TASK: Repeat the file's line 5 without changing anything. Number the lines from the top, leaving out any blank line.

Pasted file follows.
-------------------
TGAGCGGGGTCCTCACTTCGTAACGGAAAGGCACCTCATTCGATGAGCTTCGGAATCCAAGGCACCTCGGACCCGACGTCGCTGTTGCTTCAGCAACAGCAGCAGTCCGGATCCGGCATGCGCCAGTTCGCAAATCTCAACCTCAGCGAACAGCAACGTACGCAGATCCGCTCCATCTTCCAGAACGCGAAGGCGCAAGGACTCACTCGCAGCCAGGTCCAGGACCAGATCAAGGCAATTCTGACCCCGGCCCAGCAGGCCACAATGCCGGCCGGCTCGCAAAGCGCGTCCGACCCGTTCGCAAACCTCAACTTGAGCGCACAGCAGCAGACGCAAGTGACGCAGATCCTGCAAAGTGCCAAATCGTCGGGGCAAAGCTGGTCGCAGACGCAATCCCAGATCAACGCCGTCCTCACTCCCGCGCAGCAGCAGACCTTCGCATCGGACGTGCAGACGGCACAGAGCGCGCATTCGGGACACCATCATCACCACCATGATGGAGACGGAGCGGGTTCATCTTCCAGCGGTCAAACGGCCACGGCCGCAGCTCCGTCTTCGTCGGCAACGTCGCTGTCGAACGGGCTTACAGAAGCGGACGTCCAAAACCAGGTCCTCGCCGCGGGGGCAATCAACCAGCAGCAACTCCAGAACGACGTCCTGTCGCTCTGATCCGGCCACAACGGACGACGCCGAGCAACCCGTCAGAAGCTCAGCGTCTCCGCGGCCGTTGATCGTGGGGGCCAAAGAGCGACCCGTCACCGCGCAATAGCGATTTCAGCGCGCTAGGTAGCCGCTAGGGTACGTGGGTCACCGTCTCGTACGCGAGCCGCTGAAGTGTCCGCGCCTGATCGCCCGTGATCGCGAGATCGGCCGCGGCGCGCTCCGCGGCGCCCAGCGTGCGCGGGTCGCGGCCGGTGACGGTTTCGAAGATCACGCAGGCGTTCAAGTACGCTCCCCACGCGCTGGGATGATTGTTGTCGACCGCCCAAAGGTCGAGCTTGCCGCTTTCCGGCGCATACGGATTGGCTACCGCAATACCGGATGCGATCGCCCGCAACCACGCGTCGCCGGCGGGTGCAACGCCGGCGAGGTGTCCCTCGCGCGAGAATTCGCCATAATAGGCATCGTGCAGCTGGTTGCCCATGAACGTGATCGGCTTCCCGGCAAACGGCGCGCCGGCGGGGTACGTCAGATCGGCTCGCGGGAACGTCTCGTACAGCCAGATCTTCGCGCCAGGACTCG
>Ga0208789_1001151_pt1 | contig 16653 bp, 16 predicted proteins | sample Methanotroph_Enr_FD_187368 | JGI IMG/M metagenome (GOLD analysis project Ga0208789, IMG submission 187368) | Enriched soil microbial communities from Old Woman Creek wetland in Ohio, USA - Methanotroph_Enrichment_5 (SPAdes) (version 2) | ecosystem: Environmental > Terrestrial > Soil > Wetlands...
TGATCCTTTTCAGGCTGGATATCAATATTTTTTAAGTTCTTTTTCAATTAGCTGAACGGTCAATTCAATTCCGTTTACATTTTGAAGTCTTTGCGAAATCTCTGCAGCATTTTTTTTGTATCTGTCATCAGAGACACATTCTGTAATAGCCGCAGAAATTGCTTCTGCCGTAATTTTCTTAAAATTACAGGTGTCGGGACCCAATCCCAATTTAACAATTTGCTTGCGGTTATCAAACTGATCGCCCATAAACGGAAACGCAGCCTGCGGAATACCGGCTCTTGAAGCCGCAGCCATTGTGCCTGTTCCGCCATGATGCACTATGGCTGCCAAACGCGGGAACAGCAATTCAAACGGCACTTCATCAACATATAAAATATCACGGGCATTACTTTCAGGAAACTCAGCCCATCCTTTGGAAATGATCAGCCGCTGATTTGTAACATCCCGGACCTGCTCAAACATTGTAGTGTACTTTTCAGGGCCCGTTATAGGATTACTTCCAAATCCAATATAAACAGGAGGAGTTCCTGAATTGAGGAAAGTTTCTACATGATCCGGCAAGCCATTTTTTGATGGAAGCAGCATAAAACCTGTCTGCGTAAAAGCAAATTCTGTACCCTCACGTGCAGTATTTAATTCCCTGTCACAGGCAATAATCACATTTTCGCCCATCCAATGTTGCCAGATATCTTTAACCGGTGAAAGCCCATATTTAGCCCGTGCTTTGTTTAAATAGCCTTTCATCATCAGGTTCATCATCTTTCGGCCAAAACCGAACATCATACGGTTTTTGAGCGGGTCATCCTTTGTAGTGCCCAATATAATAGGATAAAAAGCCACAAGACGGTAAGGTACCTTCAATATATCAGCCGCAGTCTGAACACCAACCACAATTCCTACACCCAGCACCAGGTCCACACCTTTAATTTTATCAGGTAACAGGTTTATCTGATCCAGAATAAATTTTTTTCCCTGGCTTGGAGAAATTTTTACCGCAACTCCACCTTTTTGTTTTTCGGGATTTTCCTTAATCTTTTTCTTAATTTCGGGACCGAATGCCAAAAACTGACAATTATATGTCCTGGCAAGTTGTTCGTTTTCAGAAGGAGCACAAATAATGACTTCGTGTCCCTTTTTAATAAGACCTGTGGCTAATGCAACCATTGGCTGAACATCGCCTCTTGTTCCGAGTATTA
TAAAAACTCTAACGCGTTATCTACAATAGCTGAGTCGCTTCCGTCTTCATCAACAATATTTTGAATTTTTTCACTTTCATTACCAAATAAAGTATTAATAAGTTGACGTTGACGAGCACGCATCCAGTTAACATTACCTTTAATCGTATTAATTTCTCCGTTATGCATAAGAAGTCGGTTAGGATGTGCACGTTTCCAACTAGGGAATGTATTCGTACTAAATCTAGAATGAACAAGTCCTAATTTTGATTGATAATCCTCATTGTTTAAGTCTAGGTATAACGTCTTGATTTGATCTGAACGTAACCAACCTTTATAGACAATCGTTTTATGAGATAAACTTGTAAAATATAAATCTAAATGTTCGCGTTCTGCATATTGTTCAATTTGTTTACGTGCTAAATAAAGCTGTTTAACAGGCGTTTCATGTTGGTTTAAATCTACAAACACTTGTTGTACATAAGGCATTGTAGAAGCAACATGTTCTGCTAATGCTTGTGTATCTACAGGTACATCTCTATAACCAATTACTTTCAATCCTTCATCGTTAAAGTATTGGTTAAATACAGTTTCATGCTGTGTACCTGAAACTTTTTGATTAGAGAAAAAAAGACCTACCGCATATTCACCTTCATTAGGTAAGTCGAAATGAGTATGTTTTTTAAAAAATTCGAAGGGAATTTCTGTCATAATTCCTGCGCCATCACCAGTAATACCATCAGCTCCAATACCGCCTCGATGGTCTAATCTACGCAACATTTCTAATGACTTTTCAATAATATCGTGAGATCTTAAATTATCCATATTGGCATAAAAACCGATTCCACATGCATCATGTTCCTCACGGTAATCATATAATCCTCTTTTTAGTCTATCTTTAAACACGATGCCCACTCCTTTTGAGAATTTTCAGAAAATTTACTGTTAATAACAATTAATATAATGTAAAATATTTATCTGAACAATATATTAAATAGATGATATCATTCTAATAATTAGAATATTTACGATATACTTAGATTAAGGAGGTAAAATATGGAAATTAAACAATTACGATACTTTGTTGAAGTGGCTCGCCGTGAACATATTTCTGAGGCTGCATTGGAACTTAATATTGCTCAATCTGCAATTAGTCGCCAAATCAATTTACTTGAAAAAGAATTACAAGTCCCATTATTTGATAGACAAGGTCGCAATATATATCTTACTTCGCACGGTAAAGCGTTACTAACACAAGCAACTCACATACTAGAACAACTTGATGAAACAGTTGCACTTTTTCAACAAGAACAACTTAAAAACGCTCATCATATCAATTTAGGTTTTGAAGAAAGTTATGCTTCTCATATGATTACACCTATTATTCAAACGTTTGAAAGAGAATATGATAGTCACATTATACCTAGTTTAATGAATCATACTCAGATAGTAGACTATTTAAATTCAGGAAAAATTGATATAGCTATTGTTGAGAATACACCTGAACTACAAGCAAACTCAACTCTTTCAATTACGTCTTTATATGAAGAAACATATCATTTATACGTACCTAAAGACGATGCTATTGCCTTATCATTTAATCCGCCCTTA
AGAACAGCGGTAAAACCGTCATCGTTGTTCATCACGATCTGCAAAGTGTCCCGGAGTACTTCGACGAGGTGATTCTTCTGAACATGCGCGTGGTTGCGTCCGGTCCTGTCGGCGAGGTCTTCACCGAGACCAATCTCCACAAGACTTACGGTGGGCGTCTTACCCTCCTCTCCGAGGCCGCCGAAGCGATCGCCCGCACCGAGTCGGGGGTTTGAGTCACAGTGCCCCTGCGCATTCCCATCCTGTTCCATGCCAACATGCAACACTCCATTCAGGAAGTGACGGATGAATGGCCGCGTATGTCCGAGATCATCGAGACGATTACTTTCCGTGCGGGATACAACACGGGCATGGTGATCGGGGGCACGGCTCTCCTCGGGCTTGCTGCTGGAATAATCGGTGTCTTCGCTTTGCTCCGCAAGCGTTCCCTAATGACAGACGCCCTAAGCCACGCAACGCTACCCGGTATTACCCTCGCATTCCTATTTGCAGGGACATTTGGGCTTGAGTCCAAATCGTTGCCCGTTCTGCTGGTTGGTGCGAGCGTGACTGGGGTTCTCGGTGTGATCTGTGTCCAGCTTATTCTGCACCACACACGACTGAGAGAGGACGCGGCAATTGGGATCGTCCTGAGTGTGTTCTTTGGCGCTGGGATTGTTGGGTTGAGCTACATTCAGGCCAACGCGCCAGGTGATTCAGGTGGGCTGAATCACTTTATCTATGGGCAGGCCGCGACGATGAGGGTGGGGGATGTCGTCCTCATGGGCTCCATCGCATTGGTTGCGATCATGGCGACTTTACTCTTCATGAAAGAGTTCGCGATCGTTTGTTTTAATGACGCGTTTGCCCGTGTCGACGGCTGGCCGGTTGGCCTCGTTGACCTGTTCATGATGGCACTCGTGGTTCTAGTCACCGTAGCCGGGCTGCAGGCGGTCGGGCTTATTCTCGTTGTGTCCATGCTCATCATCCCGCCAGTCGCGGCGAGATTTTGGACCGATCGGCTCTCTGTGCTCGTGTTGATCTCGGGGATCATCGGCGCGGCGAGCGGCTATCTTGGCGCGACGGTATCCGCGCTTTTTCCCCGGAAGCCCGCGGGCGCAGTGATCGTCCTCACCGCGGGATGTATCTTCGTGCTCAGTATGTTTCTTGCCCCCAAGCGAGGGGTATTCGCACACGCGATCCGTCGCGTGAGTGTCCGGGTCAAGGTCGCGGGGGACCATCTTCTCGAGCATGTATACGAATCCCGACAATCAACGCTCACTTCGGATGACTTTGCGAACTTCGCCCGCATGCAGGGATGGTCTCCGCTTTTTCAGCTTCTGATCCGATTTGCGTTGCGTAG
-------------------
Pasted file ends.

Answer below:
AGAACAGCGGTAAAACCGTCATCGTTGTTCATCACGATCTGCAAAGTGTCCCGGAGTACTTCGACGAGGTGATTCTTCTGAACATGCGCGTGGTTGCGTCCGGTCCTGTCGGCGAGGTCTTCACCGAGACCAATCTCCACAAGACTTACGGTGGGCGTCTTACCCTCCTCTCCGAGGCCGCCGAAGCGATCGCCCGCACCGAGTCGGGGGTTTGAGTCACAGTGCCCCTGCGCATTCCCATCCTGTTCCATGCCAACATGCAACACTCCATTCAGGAAGTGACGGATGAATGGCCGCGTATGTCCGAGATCATCGAGACGATTACTTTCCGTGCGGGATACAACACGGGCATGGTGATCGGGGGCACGGCTCTCCTCGGGCTTGCTGCTGGAATAATCGGTGTCTTCGCTTTGCTCCGCAAGCGTTCCCTAATGACAGACGCCCTAAGCCACGCAACGCTACCCGGTATTACCCTCGCATTCCTATTTGCAGGGACATTTGGGCTTGAGTCCAAATCGTTGCCCGTTCTGCTGGTTGGTGCGAGCGTGACTGGGGTTCTCGGTGTGATCTGTGTCCAGCTTATTCTGCACCACACACGACTGAGAGAGGACGCGGCAATTGGGATCGTCCTGAGTGTGTTCTTTGGCGCTGGGATTGTTGGGTTGAGCTACATTCAGGCCAACGCGCCAGGTGATTCAGGTGGGCTGAATCACTTTATCTATGGGCAGGCCGCGACGATGAGGGTGGGGGATGTCGTCCTCATGGGCTCCATCGCATTGGTTGCGATCATGGCGACTTTACTCTTCATGAAAGAGTTCGCGATCGTTTGTTTTAATGACGCGTTTGCCCGTGTCGACGGCTGGCCGGTTGGCCTCGTTGACCTGTTCATGATGGCACTCGTGGTTCTAGTCACCGTAGCCGGGCTGCAGGCGGTCGGGCTTATTCTCGTTGTGTCCATGCTCATCATCCCGCCAGTCGCGGCGAGATTTTGGACCGATCGGCTCTCTGTGCTCGTGTTGATCTCGGGGATCATCGGCGCGGCGAGCGGCTATCTTGGCGCGACGGTATCCGCGCTTTTTCCCCGGAAGCCCGCGGGCGCAGTGATCGTCCTCACCGCGGGATGTATCTTCGTGCTCAGTATGTTTCTTGCCCCCAAGCGAGGGGTATTCGCACACGCGATCCGTCGCGTGAGTGTCCGGGTCAAGGTCGCGGGGGACCATCTTCTCGAGCATGTATACGAATCCCGACAATCAACGCTCACTTCGGATGACTTTGCGAACTTCGCCCGCATGCAGGGATGGTCTCCGCTTTTTCAGCTTCTGATCCGATTTGCGTTGCGTAG